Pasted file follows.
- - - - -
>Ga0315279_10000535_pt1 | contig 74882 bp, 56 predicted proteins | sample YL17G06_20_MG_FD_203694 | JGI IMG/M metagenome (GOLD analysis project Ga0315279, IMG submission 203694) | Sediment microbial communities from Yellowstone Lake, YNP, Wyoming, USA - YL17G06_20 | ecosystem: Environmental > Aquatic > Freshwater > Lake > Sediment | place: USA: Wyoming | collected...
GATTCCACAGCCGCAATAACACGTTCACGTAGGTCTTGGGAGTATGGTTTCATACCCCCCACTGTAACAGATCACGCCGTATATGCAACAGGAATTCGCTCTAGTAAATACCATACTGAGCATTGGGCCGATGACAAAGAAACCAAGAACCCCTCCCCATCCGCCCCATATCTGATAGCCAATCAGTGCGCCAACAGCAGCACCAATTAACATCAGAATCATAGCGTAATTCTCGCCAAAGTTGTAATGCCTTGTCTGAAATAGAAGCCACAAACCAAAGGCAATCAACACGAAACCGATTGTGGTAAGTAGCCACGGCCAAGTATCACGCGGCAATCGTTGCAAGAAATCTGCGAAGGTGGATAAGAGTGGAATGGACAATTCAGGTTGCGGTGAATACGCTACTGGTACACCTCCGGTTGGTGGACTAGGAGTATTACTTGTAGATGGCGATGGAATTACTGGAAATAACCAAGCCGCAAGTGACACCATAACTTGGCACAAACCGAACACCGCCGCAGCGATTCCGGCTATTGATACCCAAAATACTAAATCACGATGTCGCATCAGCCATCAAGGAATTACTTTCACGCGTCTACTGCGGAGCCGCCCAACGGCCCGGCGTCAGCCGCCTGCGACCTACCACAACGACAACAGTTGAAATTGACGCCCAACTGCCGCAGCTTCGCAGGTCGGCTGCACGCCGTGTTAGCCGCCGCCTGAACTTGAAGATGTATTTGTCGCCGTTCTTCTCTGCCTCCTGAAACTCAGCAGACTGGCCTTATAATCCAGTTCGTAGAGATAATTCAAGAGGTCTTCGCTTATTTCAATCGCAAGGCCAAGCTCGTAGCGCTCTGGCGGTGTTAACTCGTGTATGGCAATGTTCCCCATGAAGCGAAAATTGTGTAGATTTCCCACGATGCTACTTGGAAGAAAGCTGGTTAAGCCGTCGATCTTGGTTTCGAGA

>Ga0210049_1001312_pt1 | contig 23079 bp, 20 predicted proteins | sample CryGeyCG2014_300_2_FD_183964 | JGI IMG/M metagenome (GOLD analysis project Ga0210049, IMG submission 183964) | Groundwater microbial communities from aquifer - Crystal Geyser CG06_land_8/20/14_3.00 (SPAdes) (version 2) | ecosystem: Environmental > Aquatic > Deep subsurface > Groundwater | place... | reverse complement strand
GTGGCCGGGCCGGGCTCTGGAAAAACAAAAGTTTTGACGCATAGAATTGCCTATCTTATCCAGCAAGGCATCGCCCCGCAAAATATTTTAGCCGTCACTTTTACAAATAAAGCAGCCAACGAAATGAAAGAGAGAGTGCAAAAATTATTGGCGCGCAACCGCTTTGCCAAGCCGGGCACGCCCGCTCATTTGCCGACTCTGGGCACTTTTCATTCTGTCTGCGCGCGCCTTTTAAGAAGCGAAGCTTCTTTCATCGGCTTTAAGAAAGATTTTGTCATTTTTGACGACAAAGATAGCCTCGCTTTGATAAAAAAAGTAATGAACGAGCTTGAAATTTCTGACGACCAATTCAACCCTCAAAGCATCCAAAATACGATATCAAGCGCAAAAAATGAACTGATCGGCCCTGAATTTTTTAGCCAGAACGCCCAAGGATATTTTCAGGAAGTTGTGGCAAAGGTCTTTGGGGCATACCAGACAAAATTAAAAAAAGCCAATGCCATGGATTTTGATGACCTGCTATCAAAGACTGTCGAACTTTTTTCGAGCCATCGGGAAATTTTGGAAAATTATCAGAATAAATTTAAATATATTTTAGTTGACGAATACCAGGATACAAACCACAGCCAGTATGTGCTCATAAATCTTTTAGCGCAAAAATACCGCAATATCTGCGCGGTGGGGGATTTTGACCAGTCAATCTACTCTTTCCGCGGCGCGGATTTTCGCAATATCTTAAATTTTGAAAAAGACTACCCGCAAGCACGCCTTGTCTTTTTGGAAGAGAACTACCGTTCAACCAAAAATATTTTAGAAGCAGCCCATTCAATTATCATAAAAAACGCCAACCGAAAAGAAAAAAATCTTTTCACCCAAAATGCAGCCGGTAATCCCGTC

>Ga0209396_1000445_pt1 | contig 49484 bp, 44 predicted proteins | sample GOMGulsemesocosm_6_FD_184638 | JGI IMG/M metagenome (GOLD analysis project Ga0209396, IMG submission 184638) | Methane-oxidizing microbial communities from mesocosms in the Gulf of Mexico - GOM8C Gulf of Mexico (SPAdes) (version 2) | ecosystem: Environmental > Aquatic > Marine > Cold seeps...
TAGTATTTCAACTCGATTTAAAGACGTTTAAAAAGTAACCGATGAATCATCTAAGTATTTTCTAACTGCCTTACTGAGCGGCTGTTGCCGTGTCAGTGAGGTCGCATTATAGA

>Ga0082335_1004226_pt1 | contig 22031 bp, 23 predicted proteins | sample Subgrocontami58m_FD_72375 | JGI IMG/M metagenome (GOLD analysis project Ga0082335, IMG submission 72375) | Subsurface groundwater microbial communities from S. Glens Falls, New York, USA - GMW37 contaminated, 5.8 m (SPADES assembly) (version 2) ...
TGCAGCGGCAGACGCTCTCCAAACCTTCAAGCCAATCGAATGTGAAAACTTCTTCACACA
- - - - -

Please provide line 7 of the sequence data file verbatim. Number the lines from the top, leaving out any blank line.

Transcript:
>Ga0082335_1004226_pt1 | contig 22031 bp, 23 predicted proteins | sample Subgrocontami58m_FD_72375 | JGI IMG/M metagenome (GOLD analysis project Ga0082335, IMG submission 72375) | Subsurface groundwater microbial communities from S. Glens Falls, New York, USA - GMW37 contaminated, 5.8 m (SPADES assembly) (version 2) ...